For homework I gave the students a TED talk to watch in their own time over the weekend. I asked them to post a summary of the main points of interest for them personally supporting them with evidence and reasons why (one of the tenets of academic writing). They sent their summaries to the WeChat group and I moderated them. This was not time consuming for me, and gave the students a sense of ownership over their learning because they were free to do it at any time during the weekend that was convenient for them. This worked well, so I continued to do this throughout the course to help the students develop their listening, summarising and having to explain why.

Feedback

I asked the students to carry out an anonymous questionnaire, to gain an insight into the usefulness of the class instant messaging group from the learners’ perspective.

Here is a summary of the most common responses the students gave:

  • The activities were fun and interesting and transformed a task we dreaded into something we enjoyed.
  • I communicate more with my classmates and learnt from them.
  • I compared my work with our classmates and adopted a competitive approach to impress them (This was reflected in the quality of the writing the students produced).
  • I feel the gap between the teacher and me has narrowed, because she is a part of the chat group.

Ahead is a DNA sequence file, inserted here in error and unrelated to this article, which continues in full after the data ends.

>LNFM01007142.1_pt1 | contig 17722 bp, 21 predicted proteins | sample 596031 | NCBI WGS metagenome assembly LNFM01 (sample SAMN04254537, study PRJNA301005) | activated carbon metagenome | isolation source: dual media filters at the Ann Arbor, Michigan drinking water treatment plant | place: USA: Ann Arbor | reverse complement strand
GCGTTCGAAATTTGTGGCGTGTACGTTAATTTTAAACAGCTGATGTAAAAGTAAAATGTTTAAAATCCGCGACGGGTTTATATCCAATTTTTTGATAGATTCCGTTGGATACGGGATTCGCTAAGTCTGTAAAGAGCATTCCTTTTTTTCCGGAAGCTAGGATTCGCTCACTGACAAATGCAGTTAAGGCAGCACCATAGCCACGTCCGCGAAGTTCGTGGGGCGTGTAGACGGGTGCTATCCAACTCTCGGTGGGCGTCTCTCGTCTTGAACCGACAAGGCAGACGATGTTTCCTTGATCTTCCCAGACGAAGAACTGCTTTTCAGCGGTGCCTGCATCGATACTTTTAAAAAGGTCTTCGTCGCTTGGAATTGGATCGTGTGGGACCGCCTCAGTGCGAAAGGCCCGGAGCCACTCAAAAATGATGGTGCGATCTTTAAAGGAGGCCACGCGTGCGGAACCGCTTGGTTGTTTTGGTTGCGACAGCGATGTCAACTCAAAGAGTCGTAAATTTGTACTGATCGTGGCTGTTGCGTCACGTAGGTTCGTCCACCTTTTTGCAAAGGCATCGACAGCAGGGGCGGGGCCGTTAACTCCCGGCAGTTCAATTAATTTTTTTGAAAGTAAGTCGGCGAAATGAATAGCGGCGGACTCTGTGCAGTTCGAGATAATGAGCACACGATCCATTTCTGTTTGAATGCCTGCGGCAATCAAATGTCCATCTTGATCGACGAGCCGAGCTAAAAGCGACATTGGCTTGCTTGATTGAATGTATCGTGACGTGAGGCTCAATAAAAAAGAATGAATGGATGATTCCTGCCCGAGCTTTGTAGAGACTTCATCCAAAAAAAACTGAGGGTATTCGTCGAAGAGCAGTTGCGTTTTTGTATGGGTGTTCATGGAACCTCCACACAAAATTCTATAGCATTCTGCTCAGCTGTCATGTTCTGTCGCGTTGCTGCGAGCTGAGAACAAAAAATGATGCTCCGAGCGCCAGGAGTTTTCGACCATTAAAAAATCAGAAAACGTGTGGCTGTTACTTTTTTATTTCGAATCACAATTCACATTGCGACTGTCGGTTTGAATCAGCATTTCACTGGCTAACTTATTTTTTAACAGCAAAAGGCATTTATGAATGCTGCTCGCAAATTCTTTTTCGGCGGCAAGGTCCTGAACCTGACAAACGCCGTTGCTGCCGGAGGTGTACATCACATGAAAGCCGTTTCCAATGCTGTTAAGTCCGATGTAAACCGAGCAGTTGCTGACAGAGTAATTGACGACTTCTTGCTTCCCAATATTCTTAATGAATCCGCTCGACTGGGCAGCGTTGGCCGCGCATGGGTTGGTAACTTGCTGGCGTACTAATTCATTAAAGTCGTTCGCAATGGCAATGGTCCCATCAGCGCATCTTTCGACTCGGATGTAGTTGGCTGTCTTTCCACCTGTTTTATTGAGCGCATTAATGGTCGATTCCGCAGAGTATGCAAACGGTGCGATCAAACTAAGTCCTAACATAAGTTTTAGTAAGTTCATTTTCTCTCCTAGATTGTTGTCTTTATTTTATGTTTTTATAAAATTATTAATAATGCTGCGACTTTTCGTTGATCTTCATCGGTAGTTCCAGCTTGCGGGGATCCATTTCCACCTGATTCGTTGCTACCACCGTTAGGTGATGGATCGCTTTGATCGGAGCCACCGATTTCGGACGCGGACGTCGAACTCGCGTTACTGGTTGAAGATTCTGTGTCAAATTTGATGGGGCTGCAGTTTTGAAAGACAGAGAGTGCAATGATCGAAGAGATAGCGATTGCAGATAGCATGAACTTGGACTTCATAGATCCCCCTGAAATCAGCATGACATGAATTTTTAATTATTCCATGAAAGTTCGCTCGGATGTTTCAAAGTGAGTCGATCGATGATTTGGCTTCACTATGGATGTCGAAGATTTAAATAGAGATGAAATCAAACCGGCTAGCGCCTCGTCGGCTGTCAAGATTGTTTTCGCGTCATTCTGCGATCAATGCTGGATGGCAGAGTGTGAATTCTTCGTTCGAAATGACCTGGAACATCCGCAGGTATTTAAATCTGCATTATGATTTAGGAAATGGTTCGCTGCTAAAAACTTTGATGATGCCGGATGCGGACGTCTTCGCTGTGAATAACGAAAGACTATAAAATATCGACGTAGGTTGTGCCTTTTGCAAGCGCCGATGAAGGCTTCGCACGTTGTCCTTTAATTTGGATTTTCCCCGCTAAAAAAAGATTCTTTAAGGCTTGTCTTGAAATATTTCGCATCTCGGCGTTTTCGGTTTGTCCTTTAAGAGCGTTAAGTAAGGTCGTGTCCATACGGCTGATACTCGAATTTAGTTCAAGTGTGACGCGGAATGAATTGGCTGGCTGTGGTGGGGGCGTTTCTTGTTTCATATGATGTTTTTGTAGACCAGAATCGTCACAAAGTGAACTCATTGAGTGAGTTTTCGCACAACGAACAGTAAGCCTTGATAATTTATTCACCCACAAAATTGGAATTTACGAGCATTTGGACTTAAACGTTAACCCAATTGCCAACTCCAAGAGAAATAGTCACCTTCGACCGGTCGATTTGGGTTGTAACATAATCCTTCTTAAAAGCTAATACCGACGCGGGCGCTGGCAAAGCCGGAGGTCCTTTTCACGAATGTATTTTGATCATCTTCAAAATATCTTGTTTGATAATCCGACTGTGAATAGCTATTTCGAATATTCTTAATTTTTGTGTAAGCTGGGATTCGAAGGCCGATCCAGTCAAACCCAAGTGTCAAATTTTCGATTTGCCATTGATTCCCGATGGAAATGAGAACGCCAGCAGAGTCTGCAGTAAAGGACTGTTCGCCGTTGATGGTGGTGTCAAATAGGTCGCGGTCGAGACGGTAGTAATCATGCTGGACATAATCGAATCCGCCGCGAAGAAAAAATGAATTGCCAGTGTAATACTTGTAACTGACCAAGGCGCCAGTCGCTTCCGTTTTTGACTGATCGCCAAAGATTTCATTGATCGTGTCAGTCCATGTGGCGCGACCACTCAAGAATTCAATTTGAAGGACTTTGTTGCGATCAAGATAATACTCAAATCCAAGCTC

• I feel more confident to write now, so I am more motivated also.

 The benefits of having a class chat are:

  1. It is student-centred, interactive and communicative.
  2. It creates dialogue amongst students and nurtures a social atmosphere
  3. It increases motivation and shifts the motivation from extrinsic to intrinsic.
  4. It encourages sharing and extends learning.
  5. It creates a personalised learning platform that students can refer to both inside and outside the classroom.

If you decide to try out any of the activities mentioned, please let me know how it went!

 

 

 

IATEFL Birmingham 2016 – Instant messaging with learners: chilled out chatroom or creepy treehouse?

The post conference buzz is still racing around in my head after seeing so many talks, new ideas, old ideas, different takes on current ideas, and trying frantically to catch fleeting moments to talk with friends and make new ones in between a very packed IATEFL programme in Birmingham.

All in all a great conference, and for those of you who didn’t manage to see my talk; “Instant messaging with learners: chilled out chatroom or creepy treehouse?”, the British Council have kindly sent me a recording which you can watch here.

I look forward to the next IATEFL as I’m sure we all do!